Le Quattro Volte

Six years ago I posted a trailer on Frames of Reference for this magical film by Michelangelo Frammartino, Le Quattro Volte (The Four Times). Now, at last, here’s the whole thing. It’s a film unlike any other. Time passes slowly from one to another. These are some words from the trailer…

We each have four successive lives within ourselves; each one contained within the others. We are mineral; we are made of salt, water and organic matter. We are vegetable; like plants we breathe, reproduce and nourish ourselves. We are animal; we have imagination, memory and knowledge of the outside world. In the end we are rational beings; we possess will and reason. We each have four distinct lives within ourselves… and so we must discover ourselves four times.

Frames of reference

A Walk In The New Forest

The other side of this sign warns WATCH OUT Day and Night and it’s just where five donkeys came out of the darkness into our headlights as we arrived the night before. We saw the donkeys but didn’t see the sign. But that’s not why I took the photograph. I was curious about the holly, at first sight it’s a tree but then higher up it’s more like a vine reaching for the branches of the oak tree. High risk root. Read more

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Knepp

Karen had just finished reading Wilding and was recommending it to everyone, saying it was the best book she’d read in ages. It’s the story of an experiment to rewild a West Sussex farm, restoring the land and its wildlife. It’s written by Isabella Tree who, together with her husband Charlie Burrell, is the owner of the Knepp Wildland Project. Dominic said he’d visited Knepp Castle many years ago, so as a surprise, whilst he was away in Spain, we arranged a works outing for when he returned. Read more

Frames of reference

A Book Of Trees

When Anne Davies brought us the paintings for her window at The Rowley Gallery she also brought a couple of small Moleskine sketchbooks, both crammed cover to cover with rhythmical drawings like musical notation, each one a potential painting waiting to be sung into life once the book is opened. This is the first double-page of the second book, page after page riffing on a theme of trees. There are 90 pages, all as energetic as this one, some maybe more so, each full of trees, parks, orchards, woods.  Read more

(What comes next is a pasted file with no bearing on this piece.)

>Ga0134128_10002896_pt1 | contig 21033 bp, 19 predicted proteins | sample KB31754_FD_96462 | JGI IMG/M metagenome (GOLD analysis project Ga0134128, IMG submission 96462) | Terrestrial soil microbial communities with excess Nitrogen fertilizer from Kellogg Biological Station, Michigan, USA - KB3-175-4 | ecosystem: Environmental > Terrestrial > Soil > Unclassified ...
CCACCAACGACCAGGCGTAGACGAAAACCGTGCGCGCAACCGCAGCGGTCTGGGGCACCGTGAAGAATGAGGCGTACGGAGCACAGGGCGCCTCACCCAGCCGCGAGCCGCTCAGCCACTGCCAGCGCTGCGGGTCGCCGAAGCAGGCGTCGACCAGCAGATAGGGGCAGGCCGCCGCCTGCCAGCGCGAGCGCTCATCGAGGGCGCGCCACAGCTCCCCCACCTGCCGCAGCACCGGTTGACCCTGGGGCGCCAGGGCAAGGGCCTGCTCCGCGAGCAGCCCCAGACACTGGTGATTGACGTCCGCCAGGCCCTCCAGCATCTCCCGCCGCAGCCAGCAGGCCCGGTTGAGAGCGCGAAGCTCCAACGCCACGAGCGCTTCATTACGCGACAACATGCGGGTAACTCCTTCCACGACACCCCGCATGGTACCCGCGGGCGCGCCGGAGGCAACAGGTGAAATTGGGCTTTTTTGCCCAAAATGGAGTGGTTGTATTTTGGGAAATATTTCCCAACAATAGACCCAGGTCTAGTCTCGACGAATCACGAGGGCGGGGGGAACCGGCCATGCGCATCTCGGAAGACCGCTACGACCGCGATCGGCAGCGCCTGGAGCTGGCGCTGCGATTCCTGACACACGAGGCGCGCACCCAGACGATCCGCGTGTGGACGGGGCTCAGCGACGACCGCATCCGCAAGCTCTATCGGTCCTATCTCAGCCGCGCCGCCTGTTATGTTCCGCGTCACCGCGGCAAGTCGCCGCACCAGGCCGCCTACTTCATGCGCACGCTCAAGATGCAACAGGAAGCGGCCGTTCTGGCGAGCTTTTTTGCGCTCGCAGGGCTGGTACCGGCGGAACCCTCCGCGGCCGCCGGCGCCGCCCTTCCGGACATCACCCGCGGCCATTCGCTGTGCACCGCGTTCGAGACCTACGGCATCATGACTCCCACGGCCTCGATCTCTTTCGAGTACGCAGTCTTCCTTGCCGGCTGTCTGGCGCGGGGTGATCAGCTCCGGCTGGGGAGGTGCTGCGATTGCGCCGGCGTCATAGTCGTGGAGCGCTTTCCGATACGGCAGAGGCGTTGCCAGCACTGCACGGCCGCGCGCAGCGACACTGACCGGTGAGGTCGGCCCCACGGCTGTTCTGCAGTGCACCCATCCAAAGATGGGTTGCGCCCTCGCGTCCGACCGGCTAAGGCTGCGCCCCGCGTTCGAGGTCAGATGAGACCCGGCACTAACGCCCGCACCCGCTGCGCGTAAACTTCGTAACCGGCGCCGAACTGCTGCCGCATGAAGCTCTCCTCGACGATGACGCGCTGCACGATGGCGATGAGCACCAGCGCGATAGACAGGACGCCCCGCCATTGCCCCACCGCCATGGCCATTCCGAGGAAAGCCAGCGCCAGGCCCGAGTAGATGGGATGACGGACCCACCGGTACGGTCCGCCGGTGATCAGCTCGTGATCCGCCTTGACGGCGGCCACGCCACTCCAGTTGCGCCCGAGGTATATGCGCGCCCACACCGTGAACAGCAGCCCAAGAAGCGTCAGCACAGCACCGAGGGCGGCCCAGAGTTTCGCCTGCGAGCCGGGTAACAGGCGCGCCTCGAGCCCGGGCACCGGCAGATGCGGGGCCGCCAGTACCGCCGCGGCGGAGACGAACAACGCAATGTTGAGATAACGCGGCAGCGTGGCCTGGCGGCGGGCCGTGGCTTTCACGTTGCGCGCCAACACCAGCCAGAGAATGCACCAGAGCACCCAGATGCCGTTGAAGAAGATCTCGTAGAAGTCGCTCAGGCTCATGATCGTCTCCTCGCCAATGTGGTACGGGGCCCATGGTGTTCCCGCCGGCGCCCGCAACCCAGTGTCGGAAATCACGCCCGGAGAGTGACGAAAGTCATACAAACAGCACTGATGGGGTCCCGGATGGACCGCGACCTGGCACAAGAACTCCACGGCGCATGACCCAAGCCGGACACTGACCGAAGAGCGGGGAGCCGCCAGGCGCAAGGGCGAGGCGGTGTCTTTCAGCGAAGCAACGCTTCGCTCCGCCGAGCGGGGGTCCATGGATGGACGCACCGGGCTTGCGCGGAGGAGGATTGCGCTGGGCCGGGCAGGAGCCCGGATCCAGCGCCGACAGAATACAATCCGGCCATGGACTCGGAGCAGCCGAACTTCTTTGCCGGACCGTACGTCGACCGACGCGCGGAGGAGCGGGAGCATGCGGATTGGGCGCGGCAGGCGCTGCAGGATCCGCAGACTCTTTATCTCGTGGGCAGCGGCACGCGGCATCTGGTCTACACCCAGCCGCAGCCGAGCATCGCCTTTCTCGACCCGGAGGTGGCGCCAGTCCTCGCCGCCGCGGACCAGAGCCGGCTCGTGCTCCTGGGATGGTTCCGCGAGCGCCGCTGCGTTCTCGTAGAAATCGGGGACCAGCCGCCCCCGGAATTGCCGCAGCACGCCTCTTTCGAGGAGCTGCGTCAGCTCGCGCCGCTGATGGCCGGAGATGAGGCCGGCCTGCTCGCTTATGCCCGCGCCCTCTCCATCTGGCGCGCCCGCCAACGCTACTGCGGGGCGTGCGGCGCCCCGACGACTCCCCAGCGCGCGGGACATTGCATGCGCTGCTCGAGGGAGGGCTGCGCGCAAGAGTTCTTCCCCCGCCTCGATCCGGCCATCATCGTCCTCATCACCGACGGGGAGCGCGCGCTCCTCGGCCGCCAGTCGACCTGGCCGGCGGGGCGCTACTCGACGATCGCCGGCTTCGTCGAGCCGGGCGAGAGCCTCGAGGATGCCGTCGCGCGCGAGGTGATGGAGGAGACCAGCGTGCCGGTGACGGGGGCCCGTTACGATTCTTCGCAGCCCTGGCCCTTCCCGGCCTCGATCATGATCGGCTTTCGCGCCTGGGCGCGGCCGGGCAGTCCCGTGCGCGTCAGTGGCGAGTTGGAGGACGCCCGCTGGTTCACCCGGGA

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Little Village

We’ve got a fresh window display at The Rowley Gallery, full of bright new paintings by Anne Davies. Blocks of colour stacked like walls, their stones inscribed and daubed with patterns of lichens and mosses that turn into streets and trees and fields and houses. Lyrical maps of remembered journeys. Read more

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Yorkshire Sculpture Park

Returning home from a family gathering in the North West we took a detour from our usual route, and despite the dark clouds and pouring rain and the warnings of queuing traffic and closed roads we found our way over the Pennines to the Yorkshire Sculpture Park. It was our first visit and it was long overdue. The way was slow and wet and windy, but as we approached the sky cleared and by the time we left the sun was shining again. And in between the park was a revelation.  Read more

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Darlin Ukelele

A surprise package turned up in the post recently. This box was inside. It was a box of tricks. A silent music box awaiting the kiss of life. A limited edition Red Hornet ukulele kit from Jonny Hannah. Read more

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Iron Horses

In 1987 Kevin Atherton made a twelve-part sculpture comprised of cut-out iron horses positioned along the railway line between Birmingham and Wolverhampton to be viewed from a moving train. Thirty one years later the horses are still there and this little book is a record of what could be considered to be Britain’s longest sculpture. Here are a few pages.  Read more

Frames of reference

Bella Ciao

Tom Waits and Marc Ribot and an anti-fascist Italian folk song for the Trump era. Goodbye Beautiful.

“Bella ciao” (“Goodbye beautiful”) is an Italian folk song that was adopted as an anthem of the anti-fascist resistance. It was used by the Italian partisans during the Italian Civil War between 1943 and 1945 in their struggle against the fascist Italian Social Republic and its Nazi German allies. “Bella ciao” is used worldwide as an anti-fascist hymn of freedom and resistance. The song has much older origins though in the hardships of the mondina women, the paddy field workers in the late 19th century who sang it as a protest against harsh working conditions in the paddy fields in North Italy.

Bella Ciao – Wikipedia

Frames of reference

For Rachid Taha

One of the most memorable concerts I ever saw was by the French-Algerian singer Rachid Taha at the Barbican in 2007. It was loud and raucous and boisterous and energetic. It was fantastic! Halfway through the show the stage was invaded by a seemingly endless procession of girls from the audience who danced along with him. Then later Mick Jones of The Clash appeared on stage to accompany him in a performance of Rock el Casbah. It’s my favourite version. And then last week I heard he had died of a heart attack. He was not quite 60. I’ve been filling my workshop with his music ever since. Read more

Frames of reference